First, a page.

Staff growth at Solidaridad East and Central Africa was also significant, which was commensurate with the projects started in the region. In Uganda, the number of staff doubled from three to eight. The inclusion of the policy influencing projects in the region will enable Solidaridad to interact with policymakers at the national, regional and local level.

Investments per programme

 

Partners per programme

 

ACHIEVEMENTS

Solidaridad has been able to generate a considerable amount of funding through successful fundraising in the region. Two projects were funded for Uganda by Agribusiness Initiative Trust (aBiTrust) and the Ford Foundation, targeting the fruit, vegetables and barley value chains. In total, about 14,000 smallholder farmers are being supported. In Kenya, Solidaridad won the Dutch Ministry of Foreign Affairs food security call in partnership with other local public and private sector partners. This project targets 48,500 smallholder dairy, fruit and vegetable farmers. For gold, Solidaridad saw the renewal of the sustainable gold mining project in Kenya, Uganda and Tanzania by Comic Relief. Further funding for this commodity in the FLOW programme was from the Dutch Ministry of Foreign Affairs, targeting Tanzania and Ghana. In Ethiopia, Solidaridad received around 2 million euros of external funding for multi-annual support programmes in the coffee, cotton and textiles sector in 2015.

In partnership with the Dutch embassy, Solidaridad positioned itself as a strategic partner in the cotton and textiles sector, working with brands (H&M) and local service providers (ETGAMA, ECPGEA and ETIDI). In the coffee sector, Solidaridad has been working hard to re-claim its position as a strategic partner for the private sector and the government in promoting sustainable coffee production. Solidaridad programme managers have participated in national, regional and international workshops, making key presentations about the projects in the region and providing sustainability examples during the Africa Fine Coffee Association (AFCA) meeting in Nairobi.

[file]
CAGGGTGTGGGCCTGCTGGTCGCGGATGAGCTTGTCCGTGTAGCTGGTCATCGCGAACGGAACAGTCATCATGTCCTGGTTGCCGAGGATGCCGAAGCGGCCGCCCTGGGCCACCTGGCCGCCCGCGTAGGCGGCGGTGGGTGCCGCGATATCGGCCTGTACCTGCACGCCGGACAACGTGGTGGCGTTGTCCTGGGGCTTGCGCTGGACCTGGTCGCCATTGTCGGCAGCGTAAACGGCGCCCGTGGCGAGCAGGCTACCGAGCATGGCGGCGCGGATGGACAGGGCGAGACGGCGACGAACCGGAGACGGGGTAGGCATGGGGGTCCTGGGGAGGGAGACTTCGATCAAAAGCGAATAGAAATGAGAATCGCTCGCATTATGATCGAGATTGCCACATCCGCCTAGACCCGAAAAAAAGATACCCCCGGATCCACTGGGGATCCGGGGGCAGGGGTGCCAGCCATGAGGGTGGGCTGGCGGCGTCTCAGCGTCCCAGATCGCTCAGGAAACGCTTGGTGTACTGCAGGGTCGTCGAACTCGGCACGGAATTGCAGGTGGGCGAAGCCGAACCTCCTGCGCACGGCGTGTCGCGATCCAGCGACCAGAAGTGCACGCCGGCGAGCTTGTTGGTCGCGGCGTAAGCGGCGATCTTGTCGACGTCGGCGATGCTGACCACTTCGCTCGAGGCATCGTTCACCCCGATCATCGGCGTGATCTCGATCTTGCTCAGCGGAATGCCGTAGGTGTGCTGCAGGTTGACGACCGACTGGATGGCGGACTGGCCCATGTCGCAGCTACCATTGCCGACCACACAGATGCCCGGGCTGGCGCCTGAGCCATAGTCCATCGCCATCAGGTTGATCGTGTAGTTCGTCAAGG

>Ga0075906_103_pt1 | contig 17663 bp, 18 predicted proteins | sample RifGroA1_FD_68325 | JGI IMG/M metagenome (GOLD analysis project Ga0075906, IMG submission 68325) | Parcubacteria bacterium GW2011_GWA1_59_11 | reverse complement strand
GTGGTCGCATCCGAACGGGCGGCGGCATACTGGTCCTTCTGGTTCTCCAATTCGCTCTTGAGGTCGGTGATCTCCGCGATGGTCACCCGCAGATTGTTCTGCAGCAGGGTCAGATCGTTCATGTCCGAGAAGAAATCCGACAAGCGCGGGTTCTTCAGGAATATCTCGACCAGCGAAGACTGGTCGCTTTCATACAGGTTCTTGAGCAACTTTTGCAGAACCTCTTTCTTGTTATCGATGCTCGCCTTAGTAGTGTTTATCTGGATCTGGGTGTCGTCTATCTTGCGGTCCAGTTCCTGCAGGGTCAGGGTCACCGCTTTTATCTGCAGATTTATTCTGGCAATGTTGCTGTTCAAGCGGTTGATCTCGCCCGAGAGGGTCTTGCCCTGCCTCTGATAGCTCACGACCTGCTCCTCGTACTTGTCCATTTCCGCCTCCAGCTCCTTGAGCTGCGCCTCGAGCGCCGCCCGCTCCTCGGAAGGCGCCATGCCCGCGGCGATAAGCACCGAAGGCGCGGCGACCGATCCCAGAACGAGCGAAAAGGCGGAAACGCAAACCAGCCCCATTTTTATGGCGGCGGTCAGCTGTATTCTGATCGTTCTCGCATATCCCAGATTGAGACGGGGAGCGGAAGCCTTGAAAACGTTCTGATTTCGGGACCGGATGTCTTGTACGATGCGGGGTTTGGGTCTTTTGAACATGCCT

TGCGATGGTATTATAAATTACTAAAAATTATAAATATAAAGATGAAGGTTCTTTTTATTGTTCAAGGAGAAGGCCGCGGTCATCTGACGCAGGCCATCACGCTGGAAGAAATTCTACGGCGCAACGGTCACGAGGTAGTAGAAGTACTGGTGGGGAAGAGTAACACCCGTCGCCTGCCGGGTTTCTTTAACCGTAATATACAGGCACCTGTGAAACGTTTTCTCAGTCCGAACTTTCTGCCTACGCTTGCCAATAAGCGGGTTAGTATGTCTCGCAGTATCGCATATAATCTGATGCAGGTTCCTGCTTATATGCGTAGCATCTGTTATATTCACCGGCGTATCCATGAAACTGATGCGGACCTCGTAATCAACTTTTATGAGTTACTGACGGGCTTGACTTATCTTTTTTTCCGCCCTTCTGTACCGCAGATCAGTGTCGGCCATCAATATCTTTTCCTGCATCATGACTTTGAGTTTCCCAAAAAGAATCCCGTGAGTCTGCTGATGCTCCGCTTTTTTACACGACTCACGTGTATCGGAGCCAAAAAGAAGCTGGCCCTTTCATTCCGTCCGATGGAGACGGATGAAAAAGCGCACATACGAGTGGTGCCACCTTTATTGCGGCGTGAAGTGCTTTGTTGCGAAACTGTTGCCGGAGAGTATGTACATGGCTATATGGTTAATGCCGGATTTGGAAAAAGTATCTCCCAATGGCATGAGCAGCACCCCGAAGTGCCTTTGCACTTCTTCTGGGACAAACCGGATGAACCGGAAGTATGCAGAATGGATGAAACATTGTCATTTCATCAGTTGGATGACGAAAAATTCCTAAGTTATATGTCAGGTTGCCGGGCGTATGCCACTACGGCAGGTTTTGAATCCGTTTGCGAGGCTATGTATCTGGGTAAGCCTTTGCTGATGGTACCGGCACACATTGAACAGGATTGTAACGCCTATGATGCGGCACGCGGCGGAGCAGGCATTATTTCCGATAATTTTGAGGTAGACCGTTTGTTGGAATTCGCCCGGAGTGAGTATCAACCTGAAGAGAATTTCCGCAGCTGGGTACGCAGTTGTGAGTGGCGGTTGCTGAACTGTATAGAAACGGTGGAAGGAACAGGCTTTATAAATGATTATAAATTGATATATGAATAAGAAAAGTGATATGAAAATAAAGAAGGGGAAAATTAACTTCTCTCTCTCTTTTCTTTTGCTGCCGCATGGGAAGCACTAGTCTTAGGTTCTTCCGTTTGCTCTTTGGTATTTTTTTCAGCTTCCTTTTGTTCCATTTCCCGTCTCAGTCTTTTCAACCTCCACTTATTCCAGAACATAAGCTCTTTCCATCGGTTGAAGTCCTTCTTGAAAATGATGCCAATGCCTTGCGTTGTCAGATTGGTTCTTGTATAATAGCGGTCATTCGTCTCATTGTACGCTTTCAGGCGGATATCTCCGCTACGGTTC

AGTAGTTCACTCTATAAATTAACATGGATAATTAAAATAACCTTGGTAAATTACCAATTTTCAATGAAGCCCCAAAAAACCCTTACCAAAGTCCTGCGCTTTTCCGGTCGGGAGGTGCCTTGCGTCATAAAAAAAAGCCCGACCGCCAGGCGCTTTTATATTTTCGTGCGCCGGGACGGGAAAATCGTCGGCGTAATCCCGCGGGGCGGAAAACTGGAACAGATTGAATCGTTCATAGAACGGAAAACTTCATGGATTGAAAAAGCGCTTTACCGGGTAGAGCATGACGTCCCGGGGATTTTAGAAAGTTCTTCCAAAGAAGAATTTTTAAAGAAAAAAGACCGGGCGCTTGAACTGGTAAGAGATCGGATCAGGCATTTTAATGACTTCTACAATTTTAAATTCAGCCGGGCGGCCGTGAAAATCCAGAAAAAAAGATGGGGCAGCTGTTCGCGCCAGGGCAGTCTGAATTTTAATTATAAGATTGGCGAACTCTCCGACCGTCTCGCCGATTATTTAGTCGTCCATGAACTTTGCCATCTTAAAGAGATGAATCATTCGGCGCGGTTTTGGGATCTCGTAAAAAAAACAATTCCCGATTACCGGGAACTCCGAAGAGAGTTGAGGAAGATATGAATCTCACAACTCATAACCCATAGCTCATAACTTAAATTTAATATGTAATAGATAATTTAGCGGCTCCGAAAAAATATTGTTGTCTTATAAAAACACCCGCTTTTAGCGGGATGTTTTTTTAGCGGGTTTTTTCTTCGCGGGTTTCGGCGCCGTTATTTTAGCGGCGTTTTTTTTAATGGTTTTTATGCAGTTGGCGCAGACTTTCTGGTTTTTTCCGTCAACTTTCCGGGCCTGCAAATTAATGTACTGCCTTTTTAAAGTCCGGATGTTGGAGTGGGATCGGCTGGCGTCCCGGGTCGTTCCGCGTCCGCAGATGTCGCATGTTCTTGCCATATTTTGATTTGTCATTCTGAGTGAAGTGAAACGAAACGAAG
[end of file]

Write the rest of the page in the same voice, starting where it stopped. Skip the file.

Annual expenditures in thousand euros

 

Personnel in FTE

 

Partnerships

There has been a paradigm shift by donors towards public-private partnership project implementation. Most of these partnerships led to the development of new projects in the region. In coffee, Solidaridad partnered with Nestle, cooperative unions and Jimma Coffee Institute in Ethiopia, and CBI, UTZ Certified, ATA, the Dutch embassy, the Dutch Ministry for Foreign Affairs, Progreso, ECOM, and Kofinaf in Kenya.

For cotton, Solidaridad worked closely with Pesticide Action Network, Plant Health Clinic, PEPE (DFID), Dioraphte Foundation, H&M and Dutch embassy, Fibre Crops Directorate, Rift Valley Products Limited, Better Cotton Initiative, African Cotton and Textiles Industries Federation in Ethiopia and Kenya. While our partners in Uganda included TechnoServe Uganda and Crane Bank.